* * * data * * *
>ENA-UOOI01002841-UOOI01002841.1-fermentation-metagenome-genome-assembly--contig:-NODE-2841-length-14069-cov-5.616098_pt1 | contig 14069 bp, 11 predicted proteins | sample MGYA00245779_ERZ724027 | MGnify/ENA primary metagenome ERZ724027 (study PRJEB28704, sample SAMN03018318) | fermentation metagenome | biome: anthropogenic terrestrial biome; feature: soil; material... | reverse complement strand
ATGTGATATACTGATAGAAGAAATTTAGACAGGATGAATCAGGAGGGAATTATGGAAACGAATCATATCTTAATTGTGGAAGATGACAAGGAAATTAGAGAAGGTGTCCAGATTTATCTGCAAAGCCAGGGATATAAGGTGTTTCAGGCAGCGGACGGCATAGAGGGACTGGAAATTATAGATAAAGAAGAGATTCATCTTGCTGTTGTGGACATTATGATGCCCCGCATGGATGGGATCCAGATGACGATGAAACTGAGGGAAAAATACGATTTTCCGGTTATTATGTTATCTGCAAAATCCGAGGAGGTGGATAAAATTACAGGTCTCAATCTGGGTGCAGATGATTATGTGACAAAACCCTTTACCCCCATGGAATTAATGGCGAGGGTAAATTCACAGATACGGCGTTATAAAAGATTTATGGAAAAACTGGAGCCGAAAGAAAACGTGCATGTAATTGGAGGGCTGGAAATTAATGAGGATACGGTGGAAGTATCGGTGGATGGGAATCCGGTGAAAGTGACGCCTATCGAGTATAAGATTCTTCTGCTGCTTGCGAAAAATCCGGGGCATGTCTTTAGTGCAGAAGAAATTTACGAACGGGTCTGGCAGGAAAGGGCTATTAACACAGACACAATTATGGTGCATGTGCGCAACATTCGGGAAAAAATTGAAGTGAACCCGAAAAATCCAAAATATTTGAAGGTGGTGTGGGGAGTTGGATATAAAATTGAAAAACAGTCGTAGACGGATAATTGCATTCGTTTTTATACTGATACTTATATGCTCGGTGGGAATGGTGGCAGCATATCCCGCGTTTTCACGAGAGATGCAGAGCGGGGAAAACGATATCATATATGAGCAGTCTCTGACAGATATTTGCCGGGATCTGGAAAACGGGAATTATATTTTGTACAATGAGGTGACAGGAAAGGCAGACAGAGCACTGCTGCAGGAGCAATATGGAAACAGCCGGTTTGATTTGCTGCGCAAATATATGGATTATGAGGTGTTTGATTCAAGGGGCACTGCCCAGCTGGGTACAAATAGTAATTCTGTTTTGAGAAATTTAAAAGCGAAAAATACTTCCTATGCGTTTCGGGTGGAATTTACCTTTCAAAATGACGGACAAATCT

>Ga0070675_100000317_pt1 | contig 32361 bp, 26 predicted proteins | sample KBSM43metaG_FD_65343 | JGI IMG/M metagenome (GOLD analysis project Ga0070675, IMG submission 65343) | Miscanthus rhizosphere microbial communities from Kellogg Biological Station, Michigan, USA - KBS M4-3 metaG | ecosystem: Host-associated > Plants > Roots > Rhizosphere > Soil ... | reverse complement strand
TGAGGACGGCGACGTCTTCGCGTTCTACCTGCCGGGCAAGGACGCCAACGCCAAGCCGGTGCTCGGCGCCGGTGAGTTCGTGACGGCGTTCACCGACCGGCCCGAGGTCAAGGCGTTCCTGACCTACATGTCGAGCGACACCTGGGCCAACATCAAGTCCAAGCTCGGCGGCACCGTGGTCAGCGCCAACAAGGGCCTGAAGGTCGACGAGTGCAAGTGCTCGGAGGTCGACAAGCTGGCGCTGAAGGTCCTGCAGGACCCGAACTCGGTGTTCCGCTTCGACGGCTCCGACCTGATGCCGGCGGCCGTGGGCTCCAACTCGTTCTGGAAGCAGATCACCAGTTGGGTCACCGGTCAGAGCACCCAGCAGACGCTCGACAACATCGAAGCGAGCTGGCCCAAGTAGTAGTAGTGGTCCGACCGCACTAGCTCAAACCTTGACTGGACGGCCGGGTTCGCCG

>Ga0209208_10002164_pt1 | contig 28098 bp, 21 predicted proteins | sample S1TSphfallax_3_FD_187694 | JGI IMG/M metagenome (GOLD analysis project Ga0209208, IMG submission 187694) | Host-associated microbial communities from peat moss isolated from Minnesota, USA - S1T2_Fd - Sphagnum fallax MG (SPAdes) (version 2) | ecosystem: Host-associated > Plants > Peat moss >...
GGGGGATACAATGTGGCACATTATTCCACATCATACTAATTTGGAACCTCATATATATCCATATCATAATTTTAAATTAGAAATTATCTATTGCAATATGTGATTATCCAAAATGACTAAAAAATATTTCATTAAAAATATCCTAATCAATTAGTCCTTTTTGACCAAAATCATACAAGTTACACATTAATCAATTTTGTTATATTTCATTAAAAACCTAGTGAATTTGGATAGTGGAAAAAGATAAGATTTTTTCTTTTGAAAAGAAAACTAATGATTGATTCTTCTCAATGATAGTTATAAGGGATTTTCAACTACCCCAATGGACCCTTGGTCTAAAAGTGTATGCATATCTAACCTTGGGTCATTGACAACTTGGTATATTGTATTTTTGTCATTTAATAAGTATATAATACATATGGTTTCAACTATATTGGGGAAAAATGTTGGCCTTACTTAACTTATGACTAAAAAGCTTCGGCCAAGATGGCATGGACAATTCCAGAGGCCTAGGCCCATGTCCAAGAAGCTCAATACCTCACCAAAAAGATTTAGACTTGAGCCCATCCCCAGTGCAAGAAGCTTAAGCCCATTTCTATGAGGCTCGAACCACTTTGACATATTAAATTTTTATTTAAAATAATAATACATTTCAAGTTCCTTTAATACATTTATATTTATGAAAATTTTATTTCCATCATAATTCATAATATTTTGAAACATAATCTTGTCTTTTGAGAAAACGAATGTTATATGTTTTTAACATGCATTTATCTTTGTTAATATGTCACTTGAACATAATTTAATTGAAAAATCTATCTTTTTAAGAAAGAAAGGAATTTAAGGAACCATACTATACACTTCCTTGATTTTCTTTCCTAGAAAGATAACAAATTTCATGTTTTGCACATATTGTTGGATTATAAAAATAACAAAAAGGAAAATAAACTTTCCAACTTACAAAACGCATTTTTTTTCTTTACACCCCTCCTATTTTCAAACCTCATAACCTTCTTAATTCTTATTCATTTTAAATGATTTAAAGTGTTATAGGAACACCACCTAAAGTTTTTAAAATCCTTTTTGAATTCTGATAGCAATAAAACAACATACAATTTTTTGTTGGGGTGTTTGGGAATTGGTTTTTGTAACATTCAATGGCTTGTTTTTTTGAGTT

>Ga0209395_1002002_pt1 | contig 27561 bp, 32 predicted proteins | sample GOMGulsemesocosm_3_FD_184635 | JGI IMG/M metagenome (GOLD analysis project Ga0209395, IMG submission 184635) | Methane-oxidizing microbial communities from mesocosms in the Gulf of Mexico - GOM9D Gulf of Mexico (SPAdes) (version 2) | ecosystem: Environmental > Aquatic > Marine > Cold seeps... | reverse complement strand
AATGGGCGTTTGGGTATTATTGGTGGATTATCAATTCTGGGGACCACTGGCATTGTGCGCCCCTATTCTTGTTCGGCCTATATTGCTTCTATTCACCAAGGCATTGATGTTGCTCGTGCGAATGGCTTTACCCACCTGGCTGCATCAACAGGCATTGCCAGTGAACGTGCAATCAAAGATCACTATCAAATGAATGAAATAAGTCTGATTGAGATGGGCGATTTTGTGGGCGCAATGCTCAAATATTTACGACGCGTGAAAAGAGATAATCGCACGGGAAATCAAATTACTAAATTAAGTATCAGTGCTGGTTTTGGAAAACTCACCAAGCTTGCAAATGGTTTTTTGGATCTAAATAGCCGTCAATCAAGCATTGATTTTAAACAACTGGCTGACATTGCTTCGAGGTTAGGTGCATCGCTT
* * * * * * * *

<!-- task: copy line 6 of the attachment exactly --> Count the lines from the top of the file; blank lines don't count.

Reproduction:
GGGGGATACAATGTGGCACATTATTCCACATCATACTAATTTGGAACCTCATATATATCCATATCATAATTTTAAATTAGAAATTATCTATTGCAATATGTGATTATCCAAAATGACTAAAAAATATTTCATTAAAAATATCCTAATCAATTAGTCCTTTTTGACCAAAATCATACAAGTTACACATTAATCAATTTTGTTATATTTCATTAAAAACCTAGTGAATTTGGATAGTGGAAAAAGATAAGATTTTTTCTTTTGAAAAGAAAACTAATGATTGATTCTTCTCAATGATAGTTATAAGGGATTTTCAACTACCCCAATGGACCCTTGGTCTAAAAGTGTATGCATATCTAACCTTGGGTCATTGACAACTTGGTATATTGTATTTTTGTCATTTAATAAGTATATAATACATATGGTTTCAACTATATTGGGGAAAAATGTTGGCCTTACTTAACTTATGACTAAAAAGCTTCGGCCAAGATGGCATGGACAATTCCAGAGGCCTAGGCCCATGTCCAAGAAGCTCAATACCTCACCAAAAAGATTTAGACTTGAGCCCATCCCCAGTGCAAGAAGCTTAAGCCCATTTCTATGAGGCTCGAACCACTTTGACATATTAAATTTTTATTTAAAATAATAATACATTTCAAGTTCCTTTAATACATTTATATTTATGAAAATTTTATTTCCATCATAATTCATAATATTTTGAAACATAATCTTGTCTTTTGAGAAAACGAATGTTATATGTTTTTAACATGCATTTATCTTTGTTAATATGTCACTTGAACATAATTTAATTGAAAAATCTATCTTTTTAAGAAAGAAAGGAATTTAAGGAACCATACTATACACTTCCTTGATTTTCTTTCCTAGAAAGATAACAAATTTCATGTTTTGCACATATTGTTGGATTATAAAAATAACAAAAAGGAAAATAAACTTTCCAACTTACAAAACGCATTTTTTTTCTTTACACCCCTCCTATTTTCAAACCTCATAACCTTCTTAATTCTTATTCATTTTAAATGATTTAAAGTGTTATAGGAACACCACCTAAAGTTTTTAAAATCCTTTTTGAATTCTGATAGCAATAAAACAACATACAATTTTTTGTTGGGGTGTTTGGGAATTGGTTTTTGTAACATTCAATGGCTTGTTTTTTTGAGTT